About Availability


  • What is Availability?
    • How Availability is Calculated in BalanceAAP / List of Sub-modules
  • Understanding External Availability Components
    • Why U.S. Census Information is Important
      • What is the Current Census Data Source?
    • What is a Reasonable Recruitment Area?
    • About Census Occupation Code Matching
  • Understanding Internal Availability
    • Feeder Job Considerations
  • About Factor Weights
  • List of Related Reports

Learn about the Availability Calculation

What is Availability?

Availability is a calculation that compares the composition of the likely candidate pool with the composition of your organization's workforce to ascertain whether women and minorities are adequately represented. Since these candidates can come from both external and internal sources, Availability is comprised of two calculation factors:

  • External Availability (Factor 1)
  • AND

  • Internal Availability (Factor 2)

Weighted calculations for Factor 1 and Factor 2 are considered together in an AAP to establish how many qualified minorities and women are "available" for jobs at your organization.

How Availability is Calculated in BalanceAAP / List of Sub-modules

BalanceAAP offers an array of tools to support the plan preparer, from building and weighting Availability components to outputting the final Incumbency versus Availability analysis. Accordingly, the Availability module takes you through each step, in the following order, as shown in the side navigation menu:

  • External
    • Recruitment Areas — Define a Reasonable Recruitment Area (RRA) for each Job Group (or by plan).
    • Census Coding — Match a Census Occupation code to each Job code/Title in the AAP to establish the number of persons “having the requisite skills” in the RRA.
  • Internal — Identify and apply weight to "feeder" jobs that serve as a pipeline to other positions.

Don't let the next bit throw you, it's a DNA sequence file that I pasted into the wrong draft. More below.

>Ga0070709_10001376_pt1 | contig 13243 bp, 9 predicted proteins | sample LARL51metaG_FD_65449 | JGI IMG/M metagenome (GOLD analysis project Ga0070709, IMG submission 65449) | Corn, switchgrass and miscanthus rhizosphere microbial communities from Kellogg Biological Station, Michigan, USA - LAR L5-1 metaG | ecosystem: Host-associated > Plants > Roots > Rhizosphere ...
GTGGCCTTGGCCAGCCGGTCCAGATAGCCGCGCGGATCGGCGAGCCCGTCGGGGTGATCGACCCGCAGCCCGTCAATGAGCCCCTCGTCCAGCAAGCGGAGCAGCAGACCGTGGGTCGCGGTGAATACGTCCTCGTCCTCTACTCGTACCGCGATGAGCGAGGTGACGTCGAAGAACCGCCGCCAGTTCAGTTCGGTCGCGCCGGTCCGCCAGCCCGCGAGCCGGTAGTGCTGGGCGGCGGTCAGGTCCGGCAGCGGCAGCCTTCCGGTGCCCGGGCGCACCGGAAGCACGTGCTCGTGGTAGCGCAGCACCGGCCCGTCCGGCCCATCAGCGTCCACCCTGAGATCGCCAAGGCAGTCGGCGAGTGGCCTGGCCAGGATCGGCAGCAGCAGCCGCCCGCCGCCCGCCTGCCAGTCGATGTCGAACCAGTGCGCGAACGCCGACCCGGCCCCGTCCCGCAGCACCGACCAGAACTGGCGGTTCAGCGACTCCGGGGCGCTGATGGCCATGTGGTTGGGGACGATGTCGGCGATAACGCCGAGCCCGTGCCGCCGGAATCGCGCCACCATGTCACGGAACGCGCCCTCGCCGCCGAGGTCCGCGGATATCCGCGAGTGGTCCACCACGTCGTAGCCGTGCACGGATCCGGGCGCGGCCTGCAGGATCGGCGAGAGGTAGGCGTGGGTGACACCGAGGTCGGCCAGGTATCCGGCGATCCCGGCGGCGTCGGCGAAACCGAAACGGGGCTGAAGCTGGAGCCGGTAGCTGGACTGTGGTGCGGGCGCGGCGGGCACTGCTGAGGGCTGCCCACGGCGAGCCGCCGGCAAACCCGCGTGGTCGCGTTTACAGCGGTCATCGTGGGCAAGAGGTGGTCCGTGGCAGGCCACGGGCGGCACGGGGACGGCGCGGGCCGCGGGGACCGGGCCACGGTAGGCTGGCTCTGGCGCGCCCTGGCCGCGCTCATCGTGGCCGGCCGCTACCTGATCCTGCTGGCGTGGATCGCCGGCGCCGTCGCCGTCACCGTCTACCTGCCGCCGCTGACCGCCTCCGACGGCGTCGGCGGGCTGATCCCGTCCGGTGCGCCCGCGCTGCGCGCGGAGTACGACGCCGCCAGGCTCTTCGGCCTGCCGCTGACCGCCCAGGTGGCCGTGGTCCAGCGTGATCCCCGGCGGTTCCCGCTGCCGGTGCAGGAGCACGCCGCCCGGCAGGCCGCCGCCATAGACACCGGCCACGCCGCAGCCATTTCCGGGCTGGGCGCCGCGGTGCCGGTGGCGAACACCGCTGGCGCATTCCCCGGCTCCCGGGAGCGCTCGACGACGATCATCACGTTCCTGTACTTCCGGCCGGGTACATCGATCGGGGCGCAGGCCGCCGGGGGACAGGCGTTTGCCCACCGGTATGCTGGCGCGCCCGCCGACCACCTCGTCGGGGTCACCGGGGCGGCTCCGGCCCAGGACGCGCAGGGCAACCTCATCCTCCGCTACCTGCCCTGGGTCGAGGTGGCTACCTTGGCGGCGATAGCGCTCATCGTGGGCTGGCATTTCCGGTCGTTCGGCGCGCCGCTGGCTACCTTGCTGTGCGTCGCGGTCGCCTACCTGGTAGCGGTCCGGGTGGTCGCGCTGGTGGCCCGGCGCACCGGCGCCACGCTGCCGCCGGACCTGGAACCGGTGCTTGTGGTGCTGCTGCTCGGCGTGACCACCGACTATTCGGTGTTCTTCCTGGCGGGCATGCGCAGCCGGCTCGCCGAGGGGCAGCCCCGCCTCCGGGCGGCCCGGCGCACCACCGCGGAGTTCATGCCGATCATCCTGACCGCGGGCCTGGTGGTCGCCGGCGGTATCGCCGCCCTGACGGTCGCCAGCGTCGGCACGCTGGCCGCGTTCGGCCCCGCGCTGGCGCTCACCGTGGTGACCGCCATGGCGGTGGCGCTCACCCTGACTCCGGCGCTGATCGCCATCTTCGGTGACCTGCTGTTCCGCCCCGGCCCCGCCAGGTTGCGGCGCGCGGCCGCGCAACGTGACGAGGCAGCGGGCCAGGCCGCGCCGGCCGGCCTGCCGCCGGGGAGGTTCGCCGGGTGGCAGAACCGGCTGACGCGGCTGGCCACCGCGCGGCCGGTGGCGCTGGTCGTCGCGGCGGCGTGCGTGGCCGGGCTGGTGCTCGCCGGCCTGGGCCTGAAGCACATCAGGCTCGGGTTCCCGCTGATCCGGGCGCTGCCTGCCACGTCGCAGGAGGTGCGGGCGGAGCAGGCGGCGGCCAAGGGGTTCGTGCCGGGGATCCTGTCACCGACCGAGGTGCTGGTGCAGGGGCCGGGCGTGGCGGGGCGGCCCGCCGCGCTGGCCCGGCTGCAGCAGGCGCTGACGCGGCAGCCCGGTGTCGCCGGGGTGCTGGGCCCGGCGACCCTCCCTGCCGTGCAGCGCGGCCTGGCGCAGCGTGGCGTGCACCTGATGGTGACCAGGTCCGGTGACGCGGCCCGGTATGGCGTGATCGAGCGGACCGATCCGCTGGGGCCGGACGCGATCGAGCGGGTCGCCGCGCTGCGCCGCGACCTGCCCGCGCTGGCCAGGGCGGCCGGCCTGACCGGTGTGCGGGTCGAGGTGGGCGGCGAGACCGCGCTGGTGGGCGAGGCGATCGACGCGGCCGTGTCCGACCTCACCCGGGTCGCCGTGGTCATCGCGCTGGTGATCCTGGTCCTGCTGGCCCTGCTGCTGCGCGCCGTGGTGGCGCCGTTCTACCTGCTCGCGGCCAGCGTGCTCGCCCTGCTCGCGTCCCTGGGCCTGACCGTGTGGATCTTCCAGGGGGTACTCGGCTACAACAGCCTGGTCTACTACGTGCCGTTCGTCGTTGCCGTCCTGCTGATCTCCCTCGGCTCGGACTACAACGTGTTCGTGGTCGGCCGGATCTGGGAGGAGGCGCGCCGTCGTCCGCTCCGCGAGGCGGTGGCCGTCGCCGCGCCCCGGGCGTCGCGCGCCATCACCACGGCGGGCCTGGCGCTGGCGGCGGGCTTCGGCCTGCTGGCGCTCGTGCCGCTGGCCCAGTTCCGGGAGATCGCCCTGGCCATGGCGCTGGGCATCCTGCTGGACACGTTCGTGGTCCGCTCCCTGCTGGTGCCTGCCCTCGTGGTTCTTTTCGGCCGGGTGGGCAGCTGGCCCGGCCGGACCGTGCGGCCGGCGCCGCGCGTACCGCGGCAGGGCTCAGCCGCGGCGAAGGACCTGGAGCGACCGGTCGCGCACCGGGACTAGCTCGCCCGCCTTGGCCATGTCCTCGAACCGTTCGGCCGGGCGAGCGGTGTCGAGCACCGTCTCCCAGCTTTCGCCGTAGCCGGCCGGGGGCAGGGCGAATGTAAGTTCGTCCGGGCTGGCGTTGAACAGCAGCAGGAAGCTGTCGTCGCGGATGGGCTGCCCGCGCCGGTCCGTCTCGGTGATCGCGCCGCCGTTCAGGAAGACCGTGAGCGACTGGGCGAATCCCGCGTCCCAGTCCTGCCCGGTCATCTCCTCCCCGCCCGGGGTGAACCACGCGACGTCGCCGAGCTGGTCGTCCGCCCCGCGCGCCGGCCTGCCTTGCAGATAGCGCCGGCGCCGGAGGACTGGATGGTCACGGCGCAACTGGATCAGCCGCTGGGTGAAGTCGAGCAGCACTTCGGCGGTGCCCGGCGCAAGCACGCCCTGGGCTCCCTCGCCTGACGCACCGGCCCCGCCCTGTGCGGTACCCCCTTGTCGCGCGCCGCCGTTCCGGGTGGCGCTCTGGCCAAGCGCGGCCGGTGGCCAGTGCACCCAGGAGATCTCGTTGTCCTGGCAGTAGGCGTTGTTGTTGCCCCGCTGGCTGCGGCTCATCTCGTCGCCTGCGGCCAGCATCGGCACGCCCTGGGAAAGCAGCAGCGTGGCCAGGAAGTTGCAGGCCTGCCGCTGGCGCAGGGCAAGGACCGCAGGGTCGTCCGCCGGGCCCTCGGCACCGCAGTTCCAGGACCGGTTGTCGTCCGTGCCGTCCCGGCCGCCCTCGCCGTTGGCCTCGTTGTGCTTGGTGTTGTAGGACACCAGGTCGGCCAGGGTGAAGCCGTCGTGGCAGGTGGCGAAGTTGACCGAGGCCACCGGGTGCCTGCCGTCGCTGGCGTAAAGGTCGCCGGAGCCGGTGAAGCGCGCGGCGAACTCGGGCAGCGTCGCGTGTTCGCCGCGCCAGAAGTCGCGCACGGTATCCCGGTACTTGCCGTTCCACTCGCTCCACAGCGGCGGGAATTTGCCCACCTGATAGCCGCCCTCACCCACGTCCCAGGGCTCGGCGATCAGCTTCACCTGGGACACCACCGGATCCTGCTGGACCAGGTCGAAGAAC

• Factor Weights — Assign weight to the relative importance of Factor 1 versus Factor 2.

Quick Tip: Because performing the Availability analysis will take some time and attention, feel free to return to this current Help page as you work through the steps. The module-specific articles are also accessible from the Help Table of Contents, via the link in the Help header.

Each of these components are defined below.

Understanding External Availability Components

Why U.S. Census Information is Important

This U.S. Census Bureau captures responses from the American population about demographics and occupation, collecting the information in an "EEO Tabulation" (for short). To support the External Availability calculation, balanceAAP is loaded with this demographic data set, which is organized by:

  • Defined geographic regions
  • AND

  • Occupation code

Links to Federal Resources:

What is the current Census Data Source?
All newly created plans will use the EEO 2014-2018 ACS Tabulation Data set (or EEO Tabulation for short). Therefore, under Create Plan / Step 5, the default setting conforms to the appropriate data source.

Quick Reminder: Click the Recruitment Areas > [Settings] button, located in the upper toolbar, to display the current Plan Settings for the External Availability (or census data) Source. You can also review other Availability Calculation Settings.